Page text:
Microsoft's Jason Matusow writes a tongue-in-cheek article, Instructions For Insulting Me. My reply is actually serious, simply because there is a serious issue underneath the humor.
Given that I tend to blog about contentious issues in the software
industry, and that I work for Microsoft, it seems that I frequently
draw the ire of some of my readers.
Jason, I frequently read and occasionally comment on your blog. I attempt to understand, to enlighten, and to persuade. I recognize that you have a job to do and you have to support your employer's policies, even when those policies are destructive to consumers, competitors, to government agencies and the citizens they represent, and eventually to your own company. What I do not want to do is insult you. That benefits no one.
Watching your stock price and listening to the things coming from your CEO (and other top corporate leadership), I recognize that the Evil Empire days will continue until the current leadership is out of office. I also realize that the flat stock price could motivate a revolt of non-management shareholders, especially those that work for the company, which would likely lead to accelerated change at the top.
If and when office, Money, and similar applications are spun out as their own company, some of the ideas that I have helped plant in your mind may indeed influence your advocacy within the resulting company. You may think it is not possible that this happens, and I would agree that it is not likely under the current leadership. However, I have heard it said that no tree reaches the sky. Eventually, it will be necessary to split the company in order to realize the increased value that is currently hidden amidst the megacorporation that is the current Microsoft. Competent management would likely have already done this in order to unlock the value held in the Windows (client and server) and MS Office (mbd) businesses.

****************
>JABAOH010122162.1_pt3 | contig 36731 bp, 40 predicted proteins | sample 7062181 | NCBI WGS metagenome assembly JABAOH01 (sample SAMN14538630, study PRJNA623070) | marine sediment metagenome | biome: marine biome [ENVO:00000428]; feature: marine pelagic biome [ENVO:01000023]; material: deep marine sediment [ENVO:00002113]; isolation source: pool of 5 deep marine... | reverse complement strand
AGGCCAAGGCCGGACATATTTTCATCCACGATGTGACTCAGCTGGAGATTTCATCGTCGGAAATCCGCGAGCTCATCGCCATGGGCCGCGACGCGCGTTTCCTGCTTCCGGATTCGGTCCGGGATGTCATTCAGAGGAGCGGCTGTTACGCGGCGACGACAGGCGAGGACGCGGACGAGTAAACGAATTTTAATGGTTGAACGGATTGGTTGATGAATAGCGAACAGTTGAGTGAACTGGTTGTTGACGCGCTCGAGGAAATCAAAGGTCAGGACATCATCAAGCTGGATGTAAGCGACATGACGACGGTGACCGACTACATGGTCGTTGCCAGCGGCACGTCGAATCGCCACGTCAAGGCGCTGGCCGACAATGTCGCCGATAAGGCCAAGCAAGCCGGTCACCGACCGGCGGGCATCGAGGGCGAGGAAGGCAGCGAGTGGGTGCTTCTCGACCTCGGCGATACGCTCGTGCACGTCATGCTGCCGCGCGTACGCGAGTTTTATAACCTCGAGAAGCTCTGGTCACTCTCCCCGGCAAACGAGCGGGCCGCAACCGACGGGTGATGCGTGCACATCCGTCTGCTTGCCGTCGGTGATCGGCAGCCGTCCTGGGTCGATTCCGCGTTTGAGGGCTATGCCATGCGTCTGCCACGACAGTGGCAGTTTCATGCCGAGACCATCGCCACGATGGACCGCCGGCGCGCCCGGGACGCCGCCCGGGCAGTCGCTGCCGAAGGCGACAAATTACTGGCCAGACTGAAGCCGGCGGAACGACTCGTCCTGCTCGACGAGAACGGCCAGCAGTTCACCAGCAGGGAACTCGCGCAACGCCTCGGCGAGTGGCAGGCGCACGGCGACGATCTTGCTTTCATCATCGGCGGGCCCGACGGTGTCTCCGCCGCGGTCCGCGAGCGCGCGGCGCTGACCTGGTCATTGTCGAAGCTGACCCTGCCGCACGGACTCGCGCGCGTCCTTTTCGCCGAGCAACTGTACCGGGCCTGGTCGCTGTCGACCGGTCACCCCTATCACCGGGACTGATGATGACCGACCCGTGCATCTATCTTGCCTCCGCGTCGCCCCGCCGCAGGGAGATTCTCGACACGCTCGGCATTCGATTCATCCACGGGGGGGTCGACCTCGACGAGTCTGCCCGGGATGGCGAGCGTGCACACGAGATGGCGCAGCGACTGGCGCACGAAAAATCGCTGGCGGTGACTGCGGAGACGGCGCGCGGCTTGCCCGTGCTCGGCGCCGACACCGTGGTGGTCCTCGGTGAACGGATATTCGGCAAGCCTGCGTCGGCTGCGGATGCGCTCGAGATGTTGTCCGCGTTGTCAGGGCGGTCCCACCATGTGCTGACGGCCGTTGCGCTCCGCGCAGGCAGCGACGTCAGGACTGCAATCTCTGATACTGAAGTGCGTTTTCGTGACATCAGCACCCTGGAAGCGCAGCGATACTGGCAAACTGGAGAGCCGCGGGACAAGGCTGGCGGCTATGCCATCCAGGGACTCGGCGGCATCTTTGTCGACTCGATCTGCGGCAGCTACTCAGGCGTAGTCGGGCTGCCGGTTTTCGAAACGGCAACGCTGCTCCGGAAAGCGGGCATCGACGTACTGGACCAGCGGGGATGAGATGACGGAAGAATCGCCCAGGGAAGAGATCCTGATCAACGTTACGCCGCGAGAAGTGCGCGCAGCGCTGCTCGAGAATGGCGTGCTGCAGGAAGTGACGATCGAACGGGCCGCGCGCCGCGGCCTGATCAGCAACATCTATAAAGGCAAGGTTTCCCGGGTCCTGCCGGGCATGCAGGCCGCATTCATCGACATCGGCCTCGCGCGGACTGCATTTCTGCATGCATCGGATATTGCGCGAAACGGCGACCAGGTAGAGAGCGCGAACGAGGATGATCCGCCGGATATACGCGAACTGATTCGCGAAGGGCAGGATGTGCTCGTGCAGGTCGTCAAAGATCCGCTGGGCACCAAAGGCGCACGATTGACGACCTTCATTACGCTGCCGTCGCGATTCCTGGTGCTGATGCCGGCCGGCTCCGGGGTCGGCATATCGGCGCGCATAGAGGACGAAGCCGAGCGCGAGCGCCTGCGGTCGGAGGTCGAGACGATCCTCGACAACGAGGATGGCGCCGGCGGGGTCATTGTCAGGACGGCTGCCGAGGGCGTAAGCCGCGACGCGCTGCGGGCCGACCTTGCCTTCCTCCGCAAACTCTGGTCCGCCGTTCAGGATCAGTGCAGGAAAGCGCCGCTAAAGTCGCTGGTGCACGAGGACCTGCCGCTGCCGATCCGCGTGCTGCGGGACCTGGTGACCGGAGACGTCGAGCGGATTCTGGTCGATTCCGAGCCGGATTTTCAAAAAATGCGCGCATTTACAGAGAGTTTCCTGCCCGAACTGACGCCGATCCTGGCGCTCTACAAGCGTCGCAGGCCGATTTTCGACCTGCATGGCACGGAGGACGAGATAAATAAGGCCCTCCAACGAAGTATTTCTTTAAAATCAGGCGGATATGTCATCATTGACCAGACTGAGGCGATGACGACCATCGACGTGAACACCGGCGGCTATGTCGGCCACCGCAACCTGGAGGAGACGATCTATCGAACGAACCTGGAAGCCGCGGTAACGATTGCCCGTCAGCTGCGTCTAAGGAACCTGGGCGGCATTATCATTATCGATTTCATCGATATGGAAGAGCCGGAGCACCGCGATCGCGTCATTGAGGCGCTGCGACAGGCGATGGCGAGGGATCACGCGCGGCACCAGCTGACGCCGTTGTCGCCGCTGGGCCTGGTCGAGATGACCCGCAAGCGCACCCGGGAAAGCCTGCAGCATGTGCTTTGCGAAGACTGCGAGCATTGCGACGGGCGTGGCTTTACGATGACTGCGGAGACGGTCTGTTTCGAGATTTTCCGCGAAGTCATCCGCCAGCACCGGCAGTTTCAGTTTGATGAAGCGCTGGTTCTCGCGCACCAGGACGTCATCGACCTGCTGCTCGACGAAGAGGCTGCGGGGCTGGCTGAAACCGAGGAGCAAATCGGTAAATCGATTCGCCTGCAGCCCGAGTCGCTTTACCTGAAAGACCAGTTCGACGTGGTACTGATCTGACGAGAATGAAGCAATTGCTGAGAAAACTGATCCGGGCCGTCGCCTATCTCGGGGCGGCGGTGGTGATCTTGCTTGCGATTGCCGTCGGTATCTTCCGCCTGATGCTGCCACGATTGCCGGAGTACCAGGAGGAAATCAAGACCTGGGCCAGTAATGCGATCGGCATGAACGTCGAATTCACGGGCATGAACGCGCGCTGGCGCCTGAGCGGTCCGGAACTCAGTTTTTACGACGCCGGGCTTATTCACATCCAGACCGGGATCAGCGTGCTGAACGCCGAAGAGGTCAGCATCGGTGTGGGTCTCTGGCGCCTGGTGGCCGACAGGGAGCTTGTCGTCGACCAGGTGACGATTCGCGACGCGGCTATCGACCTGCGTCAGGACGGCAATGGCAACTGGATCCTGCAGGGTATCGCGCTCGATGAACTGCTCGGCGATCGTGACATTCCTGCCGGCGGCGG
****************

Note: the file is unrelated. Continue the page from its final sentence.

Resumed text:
So, Jason, I hope you realize, even if you cannot publicly admit it, that Not-so-open XML is all about monopoly preservation. Rather than "openness ", it is about the appearance of openness in order to forestall the march to openness that is transforming the world. Openness is non-hierarchical and tends to break down established "opolies". But the increased competition revitalizes the market and the companies in it, while vastly improving the offerings and prices that consumers receive. That begins with the inclusion of ODF as a full-peer native format (and perhaps even default format) in MS Office.. As soon as MS Office is decoupled from proprietary formats, (this includes "proprietary formats in drag" such as OOXML) users will be able to use whatever software they desire to achieve the results they desire. As scary as that is for a monopoly-share provider, the end result is worth it for all of us.